AL ATTATRA TENT CAMP | GAZA
Manal's photo was taken by OCHA, June 2009.
The background photo was taken by JCTordai, April 2009.
We met Manal in a tent camp, in 2009, a few months after the "Cast Lead" offensive. She was 35 years old back then.
A year before, she still lived in a large house with many rooms and modern conveniences.
During the hostilities, she left her home after leaflets were dropped by the Israeli military warning people to leave the area.
The family took no possessions from
their home except white flags that they waved as they walked to an UNWRA school to seek refuge. At the time, the family expected to return home shortly.
Once at the school, she had to use flip chart paper that she found in a classroom as makeshift blankets to cover her children:
❝I had nothing for my daughter, who was five months at the time,❞ she told us, ❝and I could not keep her warm.❞ The following day, food and blankets were distributed.
She heard stories of widespread damage to houses in her community, and she gradually gave up hope of returning to a house that was still standing: ❝We are grateful to UNWRA for providing us with food and water, but the conditions were very cramped and it was not home. We just yearned for home.❞
As soon as military forces had left the area, the family returned to their home to find that it had been flattened to the ground by rubble from a neighbouring apartment building that had been directly hit by an Israeli military strike. The blacksmith business of Manal's husband was completely destroyed.
She then took her children to stay at her sister’s house. She registered with the local authorities and, two weeks after the ceasefire agreement, was told that she had been allocated a tent in the new tent camp in Al Attatra, several kilometres from her home.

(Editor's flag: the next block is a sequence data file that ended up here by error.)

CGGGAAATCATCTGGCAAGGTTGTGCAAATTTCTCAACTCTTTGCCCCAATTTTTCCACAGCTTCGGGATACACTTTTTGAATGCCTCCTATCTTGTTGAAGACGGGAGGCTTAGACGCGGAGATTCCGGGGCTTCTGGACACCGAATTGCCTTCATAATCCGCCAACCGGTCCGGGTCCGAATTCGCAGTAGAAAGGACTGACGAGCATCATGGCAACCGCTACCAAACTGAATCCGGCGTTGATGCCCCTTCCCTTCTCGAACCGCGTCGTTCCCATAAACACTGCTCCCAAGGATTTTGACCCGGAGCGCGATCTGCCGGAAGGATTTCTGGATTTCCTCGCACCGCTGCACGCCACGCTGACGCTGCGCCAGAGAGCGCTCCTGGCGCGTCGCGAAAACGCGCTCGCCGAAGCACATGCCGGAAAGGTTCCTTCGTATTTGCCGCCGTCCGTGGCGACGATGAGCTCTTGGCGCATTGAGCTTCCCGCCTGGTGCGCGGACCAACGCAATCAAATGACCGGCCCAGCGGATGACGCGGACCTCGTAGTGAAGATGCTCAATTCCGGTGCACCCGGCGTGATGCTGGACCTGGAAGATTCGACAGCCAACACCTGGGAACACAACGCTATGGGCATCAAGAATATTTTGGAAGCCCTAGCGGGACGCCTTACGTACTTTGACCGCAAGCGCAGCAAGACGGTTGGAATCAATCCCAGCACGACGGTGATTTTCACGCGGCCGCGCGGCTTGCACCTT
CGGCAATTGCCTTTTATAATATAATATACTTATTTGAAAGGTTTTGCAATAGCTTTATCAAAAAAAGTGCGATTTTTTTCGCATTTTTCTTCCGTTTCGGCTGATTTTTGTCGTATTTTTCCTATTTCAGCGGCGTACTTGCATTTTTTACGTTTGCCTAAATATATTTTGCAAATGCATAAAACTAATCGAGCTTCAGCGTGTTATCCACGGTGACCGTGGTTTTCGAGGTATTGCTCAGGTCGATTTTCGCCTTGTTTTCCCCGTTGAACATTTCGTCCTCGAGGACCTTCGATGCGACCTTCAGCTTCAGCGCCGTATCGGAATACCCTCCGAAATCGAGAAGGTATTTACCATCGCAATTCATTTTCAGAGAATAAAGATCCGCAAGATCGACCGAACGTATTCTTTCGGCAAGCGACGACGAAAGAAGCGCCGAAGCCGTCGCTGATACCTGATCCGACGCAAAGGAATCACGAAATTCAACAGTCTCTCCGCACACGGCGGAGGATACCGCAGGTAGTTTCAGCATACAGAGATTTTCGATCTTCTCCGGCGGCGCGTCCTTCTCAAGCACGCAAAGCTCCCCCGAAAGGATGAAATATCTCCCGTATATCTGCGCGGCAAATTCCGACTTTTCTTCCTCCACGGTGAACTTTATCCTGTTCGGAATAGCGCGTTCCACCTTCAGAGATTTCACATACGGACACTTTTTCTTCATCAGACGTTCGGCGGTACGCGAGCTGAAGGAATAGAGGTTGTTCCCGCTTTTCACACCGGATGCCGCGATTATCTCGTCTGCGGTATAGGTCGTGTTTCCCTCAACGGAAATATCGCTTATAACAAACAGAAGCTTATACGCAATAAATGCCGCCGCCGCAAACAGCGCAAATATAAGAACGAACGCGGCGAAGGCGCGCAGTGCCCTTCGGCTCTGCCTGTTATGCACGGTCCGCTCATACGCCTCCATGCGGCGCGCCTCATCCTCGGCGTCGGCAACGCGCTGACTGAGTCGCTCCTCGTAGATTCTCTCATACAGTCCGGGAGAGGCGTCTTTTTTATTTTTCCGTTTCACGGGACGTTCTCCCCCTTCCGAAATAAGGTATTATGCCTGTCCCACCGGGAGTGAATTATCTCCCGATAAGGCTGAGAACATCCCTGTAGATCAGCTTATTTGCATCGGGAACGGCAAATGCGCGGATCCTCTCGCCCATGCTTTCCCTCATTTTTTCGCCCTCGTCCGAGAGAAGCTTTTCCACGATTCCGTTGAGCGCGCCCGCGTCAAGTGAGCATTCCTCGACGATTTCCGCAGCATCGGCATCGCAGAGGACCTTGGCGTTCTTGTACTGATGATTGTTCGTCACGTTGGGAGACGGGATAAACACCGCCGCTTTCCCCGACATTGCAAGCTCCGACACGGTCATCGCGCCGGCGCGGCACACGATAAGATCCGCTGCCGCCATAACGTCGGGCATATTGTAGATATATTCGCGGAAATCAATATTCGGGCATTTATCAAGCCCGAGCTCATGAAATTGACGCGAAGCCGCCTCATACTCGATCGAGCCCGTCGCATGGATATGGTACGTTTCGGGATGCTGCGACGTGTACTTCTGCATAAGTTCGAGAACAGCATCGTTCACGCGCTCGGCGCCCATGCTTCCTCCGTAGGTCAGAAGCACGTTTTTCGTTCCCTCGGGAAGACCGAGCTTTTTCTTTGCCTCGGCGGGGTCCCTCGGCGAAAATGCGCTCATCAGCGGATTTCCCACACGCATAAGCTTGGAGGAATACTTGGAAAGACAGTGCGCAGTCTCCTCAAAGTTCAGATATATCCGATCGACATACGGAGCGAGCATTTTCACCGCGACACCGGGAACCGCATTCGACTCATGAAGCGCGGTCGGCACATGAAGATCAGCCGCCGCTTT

Restrictions on the import of goods, including basic construction materials, imposed by Israel as part of its blockade, have complicated, delayed and, in some cases prevented reconstruction and repair of destroyed or severely damaged homes.
In other cases, where goods are available, families lack the financial resources to purchase them due to the poor economic situation in Gaza caused largely by the years-long blockade.
The family received financial assistance from UNWRA and the local authorities, and continued to reside in the tent camp, in very difficult conditions:
❝The first tent leaked and it was very cold, it was later replaced with a better tent, but it gets very hot and is full of flies.❞
The camp had temporary, pre-fabricated
bathrooms, one for women and one for men, and water supply was sporadic.
For a while, her nine-year-old son continued attending the same school, but the distance proved a challenge. Manal told us that he also suffered from bedwetting and exhibited other psychological problems. His school work suffered, his grades were lower and he was disconnected from his friends.
When we talked to Manal, she no longer saw her friends and neighbours. Her social network and support system had broken
down and she believed that she no longer had an existence.
❝My day starts with me hoping it will finish. I am worried and I don’t know what the future will bring.❞
She and her family were on the UNRWA shelter caseload list to have their house rebuilt. However, due to the ongoing blockade of construction materials, there had been no reconstruction by the time we met.